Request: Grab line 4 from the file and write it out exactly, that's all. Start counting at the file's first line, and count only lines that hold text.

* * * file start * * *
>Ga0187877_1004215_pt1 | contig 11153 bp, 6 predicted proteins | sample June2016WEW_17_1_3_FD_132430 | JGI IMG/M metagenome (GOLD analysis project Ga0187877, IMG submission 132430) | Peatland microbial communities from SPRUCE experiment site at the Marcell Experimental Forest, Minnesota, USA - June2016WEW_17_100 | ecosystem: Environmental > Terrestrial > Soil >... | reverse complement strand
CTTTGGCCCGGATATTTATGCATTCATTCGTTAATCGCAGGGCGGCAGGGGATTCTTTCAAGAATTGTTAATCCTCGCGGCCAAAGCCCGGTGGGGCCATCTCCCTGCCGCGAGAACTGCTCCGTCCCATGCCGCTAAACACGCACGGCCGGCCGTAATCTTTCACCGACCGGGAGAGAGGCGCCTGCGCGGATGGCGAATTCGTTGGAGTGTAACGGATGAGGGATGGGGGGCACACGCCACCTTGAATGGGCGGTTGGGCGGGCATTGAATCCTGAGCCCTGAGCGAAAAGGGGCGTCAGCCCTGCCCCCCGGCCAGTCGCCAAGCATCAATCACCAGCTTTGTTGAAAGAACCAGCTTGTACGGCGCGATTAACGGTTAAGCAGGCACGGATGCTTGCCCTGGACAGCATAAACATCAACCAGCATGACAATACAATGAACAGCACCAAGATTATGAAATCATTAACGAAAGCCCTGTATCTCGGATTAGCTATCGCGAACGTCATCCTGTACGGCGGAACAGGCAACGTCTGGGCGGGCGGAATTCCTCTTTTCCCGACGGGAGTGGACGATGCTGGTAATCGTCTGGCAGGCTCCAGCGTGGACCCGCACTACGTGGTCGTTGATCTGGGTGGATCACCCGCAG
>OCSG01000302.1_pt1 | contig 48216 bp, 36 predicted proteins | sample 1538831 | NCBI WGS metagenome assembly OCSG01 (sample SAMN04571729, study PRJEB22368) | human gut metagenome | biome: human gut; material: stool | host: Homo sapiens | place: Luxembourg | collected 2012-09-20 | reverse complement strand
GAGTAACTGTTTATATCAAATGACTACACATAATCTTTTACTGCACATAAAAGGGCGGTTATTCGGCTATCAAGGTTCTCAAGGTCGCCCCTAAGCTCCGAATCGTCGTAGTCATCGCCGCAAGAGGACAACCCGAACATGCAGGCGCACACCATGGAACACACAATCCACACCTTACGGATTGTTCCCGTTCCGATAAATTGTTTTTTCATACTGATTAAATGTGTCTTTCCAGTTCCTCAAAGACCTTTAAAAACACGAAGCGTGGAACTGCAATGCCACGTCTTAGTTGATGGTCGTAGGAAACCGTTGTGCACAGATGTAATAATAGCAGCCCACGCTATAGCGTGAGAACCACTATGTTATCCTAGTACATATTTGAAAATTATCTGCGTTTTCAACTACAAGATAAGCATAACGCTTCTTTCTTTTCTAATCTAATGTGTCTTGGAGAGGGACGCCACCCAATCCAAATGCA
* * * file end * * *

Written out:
GAGTAACTGTTTATATCAAATGACTACACATAATCTTTTACTGCACATAAAAGGGCGGTTATTCGGCTATCAAGGTTCTCAAGGTCGCCCCTAAGCTCCGAATCGTCGTAGTCATCGCCGCAAGAGGACAACCCGAACATGCAGGCGCACACCATGGAACACACAATCCACACCTTACGGATTGTTCCCGTTCCGATAAATTGTTTTTTCATACTGATTAAATGTGTCTTTCCAGTTCCTCAAAGACCTTTAAAAACACGAAGCGTGGAACTGCAATGCCACGTCTTAGTTGATGGTCGTAGGAAACCGTTGTGCACAGATGTAATAATAGCAGCCCACGCTATAGCGTGAGAACCACTATGTTATCCTAGTACATATTTGAAAATTATCTGCGTTTTCAACTACAAGATAAGCATAACGCTTCTTTCTTTTCTAATCTAATGTGTCTTGGAGAGGGACGCCACCCAATCCAAATGCA